You can’t walk down the street anymore without seeing folks chatting on their cell phones. Wireless phones are everywhere and have dramatically altered our public spaces, filling them with unprecedented levels of noise, as one columnist has remarked.

They’re also filling something else: our desk drawers and landfills. An estimated 500 million unused models are floating around, with about 130 million more added every year. This is disturbing news considering that cell phones contain lead, mercury, cadmium, and arsenic that end up in the water supply when we dispose of phones improperly.

Luckily, there are a bunch of options available for those of us who want to see our old phones reused or recycled. The most comprehensive programs are national or international in scope, including an effort called CollectiveGood. With CollectiveGood, you can safely recycle your old cell phone-any make or model-and help support one of a long list of nonprofits at the same time.

  • Our work is made possible by the generosity of people like you!

    Thanks to Joel Salter for supporting a sustainable Northwest.

  • To find local cell phone recyclers in the Northwest (or other spots US and Canadian), a good resource is Just type in your zip code and a long list of programs and drop-off points will pop up. Staples stores show up again and again as places to recycle used phones.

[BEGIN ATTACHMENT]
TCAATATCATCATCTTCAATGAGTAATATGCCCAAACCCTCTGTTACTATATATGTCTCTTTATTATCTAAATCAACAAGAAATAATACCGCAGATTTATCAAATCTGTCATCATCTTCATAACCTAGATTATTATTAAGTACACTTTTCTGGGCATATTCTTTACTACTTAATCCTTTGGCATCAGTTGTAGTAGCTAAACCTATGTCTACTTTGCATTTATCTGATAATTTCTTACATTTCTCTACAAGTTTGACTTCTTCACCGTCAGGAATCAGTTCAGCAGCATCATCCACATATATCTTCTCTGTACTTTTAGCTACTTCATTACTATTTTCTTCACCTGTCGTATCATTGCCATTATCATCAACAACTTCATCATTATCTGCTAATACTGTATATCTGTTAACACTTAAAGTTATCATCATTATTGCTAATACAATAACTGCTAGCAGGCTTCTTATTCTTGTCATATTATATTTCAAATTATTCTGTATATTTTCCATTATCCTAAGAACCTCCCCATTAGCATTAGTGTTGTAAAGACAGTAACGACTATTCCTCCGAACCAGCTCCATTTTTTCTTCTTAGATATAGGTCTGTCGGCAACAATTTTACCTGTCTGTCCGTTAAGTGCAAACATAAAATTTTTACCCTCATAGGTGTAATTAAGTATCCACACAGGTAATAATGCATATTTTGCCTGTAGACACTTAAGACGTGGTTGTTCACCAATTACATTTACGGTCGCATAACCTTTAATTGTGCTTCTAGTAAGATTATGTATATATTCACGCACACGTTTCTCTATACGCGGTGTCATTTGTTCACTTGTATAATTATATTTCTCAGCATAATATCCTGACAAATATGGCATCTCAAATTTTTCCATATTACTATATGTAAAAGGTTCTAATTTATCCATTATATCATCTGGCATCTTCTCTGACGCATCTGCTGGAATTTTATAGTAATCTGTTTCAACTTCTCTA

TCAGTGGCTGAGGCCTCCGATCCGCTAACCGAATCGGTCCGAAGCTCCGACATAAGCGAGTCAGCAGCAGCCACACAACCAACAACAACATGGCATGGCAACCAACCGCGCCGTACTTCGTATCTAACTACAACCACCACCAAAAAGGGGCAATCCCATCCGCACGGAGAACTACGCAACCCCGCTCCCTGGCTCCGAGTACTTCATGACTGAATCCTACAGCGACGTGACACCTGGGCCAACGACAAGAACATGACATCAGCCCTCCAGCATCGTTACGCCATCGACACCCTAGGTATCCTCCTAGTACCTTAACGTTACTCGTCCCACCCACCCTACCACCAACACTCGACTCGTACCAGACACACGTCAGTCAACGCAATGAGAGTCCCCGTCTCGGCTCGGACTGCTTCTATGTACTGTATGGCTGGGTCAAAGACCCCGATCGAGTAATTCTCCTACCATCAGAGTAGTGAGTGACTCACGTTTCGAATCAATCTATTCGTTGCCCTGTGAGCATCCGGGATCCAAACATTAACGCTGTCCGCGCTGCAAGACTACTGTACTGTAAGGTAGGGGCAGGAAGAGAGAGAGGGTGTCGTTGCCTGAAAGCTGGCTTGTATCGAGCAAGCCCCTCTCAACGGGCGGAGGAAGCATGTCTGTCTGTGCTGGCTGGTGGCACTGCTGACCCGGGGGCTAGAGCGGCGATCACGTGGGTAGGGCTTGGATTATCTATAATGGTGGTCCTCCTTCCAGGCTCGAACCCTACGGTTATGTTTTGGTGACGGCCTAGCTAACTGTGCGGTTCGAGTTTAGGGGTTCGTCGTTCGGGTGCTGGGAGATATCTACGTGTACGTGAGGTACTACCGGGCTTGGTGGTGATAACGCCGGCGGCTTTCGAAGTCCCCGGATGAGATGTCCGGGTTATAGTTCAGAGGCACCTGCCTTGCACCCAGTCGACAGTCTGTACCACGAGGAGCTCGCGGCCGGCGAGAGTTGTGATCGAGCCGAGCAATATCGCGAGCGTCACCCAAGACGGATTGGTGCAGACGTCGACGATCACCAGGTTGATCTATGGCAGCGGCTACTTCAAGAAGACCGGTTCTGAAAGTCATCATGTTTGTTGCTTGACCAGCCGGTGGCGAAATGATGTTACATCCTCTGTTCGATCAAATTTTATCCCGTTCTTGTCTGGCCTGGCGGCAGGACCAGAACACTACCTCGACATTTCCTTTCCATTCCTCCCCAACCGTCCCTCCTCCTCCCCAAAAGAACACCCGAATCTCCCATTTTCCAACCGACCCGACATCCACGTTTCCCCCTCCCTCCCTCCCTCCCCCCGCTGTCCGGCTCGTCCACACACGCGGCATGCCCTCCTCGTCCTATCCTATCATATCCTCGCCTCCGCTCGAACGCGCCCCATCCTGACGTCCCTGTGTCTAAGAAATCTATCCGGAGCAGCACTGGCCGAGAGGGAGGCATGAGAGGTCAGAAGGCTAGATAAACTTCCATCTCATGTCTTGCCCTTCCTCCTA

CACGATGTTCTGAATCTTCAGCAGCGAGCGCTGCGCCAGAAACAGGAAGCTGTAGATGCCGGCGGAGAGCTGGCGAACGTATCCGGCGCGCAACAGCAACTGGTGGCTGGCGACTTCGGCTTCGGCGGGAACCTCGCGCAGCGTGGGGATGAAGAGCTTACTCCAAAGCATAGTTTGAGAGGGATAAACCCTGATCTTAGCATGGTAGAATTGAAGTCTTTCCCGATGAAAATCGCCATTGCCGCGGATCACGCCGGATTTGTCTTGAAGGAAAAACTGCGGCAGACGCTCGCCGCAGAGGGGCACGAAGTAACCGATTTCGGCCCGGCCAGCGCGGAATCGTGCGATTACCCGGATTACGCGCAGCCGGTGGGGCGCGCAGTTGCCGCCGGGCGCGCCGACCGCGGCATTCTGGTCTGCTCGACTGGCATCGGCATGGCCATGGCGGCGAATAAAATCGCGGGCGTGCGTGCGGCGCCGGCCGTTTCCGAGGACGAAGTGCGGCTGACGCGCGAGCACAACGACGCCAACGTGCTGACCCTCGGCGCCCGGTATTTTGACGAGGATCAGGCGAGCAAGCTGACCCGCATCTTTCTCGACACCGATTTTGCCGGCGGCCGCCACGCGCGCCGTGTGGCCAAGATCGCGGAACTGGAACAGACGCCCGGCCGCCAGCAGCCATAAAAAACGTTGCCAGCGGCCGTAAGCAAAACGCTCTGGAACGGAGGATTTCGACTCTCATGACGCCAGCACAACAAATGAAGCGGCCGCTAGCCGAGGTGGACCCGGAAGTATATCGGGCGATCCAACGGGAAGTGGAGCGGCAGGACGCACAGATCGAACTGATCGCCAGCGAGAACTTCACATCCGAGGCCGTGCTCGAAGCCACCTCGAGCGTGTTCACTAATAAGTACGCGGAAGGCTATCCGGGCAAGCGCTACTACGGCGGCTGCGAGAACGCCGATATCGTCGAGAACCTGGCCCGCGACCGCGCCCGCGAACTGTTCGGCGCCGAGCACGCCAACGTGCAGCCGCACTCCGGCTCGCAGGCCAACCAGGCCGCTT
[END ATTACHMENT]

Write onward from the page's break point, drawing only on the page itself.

Unfortunately, didn’t yield results for recycling cell phones in British Columbia, but the folks at the Recycling Council of BC tell me that any Bell Mobility store will take any model of cell phone for their Recycle, Reuse and Redial Program. Some of the phones go to women’s shelters and some are refurbished for reuse in developing countries.

    Another BC program is the Phone for Food program at the Vancouver Food Bank, (604) 876-3601. Donations of phones translate into revenue for their food program.

    Here are a couple more resources: King County, WA residents can visit this “What do I do with…?” site-choose electronic equipment from the dropdown list; then you’ll be able to narrow your search to cell phone recycling. And anyone can consult these two long lists of phone reuse and recycling options: here and here. These lists include both nonprofit programs and efforts sponsored by wireless corporations.

    If any readers are aware of other Northwest programs or outlets for recycling, please post a comment.